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Consider the physicality of a Fred Van Hove solo performance. Perhaps the word “physicality” as defined by Merriam-Webster’s “intensely physical orientation: with the predominance of the physical usually at the expense of the mental, spiritual, or social,” doesn’t quite fit. While his solo effort may seem like a 15 round heavyweight fight, it doesn’t neglect the mental, spiritual, or social aspects of creative music. Van Hove, born 1937 in Antwerp has been playing free jazz since the 1960s and solo for the past 30. He was the pianist for the historic Peter Brötzmann record Machine Gun (FMP1968) and can be found on the recently reissued Nipples (Unheard Music Series). He is the founder and chairman of WIM (Werkgroep Improviseeende Musici), created to promote creative music.
Recorded live in January 1998 at Les Instants Charires Montreuil, France, Van Hove performs two pieces of 52 and 43 minutes length. His ceaseless creative pounding lines, working right hand runs while his left hammers, are both acts of endurance and one of a fertile imagination. His musical thoughts develop from his physical movements, like Jackson Pollock painting in the airspace above his canvas laid out on the floor. Like Pollock, Van Hove's thoughts are anything but random drippings. He passes intensity on, builds to a climax, releases tension with gentler cycles and opens the piano for some dulcimer sounds and wood thumping. The music heard is easy to relate to on several levels. Physically, the workout is impressive, emotionally or spiritually, his playing pulls you into the action before leaving you with a cathartic sigh, and intellectually (and maybe socially) you grasp the commitment he has to creative music. A satisfying and exhausting experience.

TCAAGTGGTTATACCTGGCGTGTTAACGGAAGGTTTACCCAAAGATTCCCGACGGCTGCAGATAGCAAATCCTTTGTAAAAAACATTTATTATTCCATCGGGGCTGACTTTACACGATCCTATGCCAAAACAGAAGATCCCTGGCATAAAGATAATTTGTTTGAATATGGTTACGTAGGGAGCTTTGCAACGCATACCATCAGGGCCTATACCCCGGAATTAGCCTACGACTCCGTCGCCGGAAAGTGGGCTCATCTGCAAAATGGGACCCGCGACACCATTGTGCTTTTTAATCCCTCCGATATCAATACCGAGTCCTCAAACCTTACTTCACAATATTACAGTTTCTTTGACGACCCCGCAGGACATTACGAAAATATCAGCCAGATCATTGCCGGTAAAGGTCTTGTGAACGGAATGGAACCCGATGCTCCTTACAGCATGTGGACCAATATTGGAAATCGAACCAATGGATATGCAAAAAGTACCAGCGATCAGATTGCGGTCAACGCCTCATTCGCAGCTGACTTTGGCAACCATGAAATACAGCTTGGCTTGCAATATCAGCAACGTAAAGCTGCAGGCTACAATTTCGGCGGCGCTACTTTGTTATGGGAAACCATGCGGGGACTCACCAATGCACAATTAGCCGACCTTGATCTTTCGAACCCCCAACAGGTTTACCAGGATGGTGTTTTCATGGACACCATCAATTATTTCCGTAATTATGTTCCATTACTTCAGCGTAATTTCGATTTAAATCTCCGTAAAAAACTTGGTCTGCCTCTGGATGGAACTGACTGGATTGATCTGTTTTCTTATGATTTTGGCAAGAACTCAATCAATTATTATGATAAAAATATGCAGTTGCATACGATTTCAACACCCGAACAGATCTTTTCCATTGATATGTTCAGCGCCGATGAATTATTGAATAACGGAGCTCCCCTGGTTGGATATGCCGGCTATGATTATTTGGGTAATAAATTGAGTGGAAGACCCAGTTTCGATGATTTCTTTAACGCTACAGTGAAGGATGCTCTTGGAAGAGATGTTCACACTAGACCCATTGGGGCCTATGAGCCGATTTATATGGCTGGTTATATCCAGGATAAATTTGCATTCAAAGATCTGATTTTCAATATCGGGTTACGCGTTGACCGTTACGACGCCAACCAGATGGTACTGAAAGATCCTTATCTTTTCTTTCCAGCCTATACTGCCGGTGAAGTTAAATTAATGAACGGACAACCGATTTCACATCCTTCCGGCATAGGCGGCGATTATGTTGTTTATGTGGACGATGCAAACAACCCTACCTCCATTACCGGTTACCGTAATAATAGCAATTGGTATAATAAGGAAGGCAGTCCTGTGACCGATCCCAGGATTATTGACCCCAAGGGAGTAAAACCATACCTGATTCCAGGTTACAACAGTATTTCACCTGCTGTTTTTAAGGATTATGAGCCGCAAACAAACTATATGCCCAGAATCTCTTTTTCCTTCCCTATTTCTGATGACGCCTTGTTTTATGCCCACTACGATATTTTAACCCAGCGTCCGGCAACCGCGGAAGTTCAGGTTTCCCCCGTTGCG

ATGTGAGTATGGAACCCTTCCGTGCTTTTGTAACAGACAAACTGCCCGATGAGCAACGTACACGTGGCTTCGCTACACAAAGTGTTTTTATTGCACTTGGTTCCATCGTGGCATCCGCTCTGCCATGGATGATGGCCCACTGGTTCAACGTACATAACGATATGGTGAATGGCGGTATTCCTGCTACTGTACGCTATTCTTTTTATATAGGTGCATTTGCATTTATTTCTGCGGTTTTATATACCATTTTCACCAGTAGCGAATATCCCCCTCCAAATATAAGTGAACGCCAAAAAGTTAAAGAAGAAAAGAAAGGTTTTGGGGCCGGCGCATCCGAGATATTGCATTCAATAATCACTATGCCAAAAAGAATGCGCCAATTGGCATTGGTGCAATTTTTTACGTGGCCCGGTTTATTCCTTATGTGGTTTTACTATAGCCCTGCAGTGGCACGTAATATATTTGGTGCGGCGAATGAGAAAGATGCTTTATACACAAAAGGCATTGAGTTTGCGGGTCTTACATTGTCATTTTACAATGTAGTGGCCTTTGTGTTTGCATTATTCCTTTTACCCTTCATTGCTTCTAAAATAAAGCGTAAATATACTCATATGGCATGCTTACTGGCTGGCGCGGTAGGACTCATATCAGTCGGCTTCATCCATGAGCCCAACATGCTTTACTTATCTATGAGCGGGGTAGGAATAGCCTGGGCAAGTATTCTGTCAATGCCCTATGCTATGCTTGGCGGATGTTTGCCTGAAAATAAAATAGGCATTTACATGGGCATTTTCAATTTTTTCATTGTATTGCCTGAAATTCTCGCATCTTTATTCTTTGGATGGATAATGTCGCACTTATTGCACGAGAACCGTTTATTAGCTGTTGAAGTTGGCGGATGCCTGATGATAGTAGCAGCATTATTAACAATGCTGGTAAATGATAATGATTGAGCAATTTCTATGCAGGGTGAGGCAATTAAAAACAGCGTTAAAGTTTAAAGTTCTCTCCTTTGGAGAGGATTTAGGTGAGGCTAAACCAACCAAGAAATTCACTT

I love jazz because anything is possible; it has few rules and the best jazz breaks those ones. I prefer free improv because it doesn't really have any rules at all.
I was first exposed to jazz in my teens (in the late sixties).
The first jazz record I bought was Filles de Kilimanjaro by Miles Davis, shortly followed by Extrapolation by John McLaughlin.
My advice to new listeners is to listen as widely as possible and not to make snap judgments--stick with it.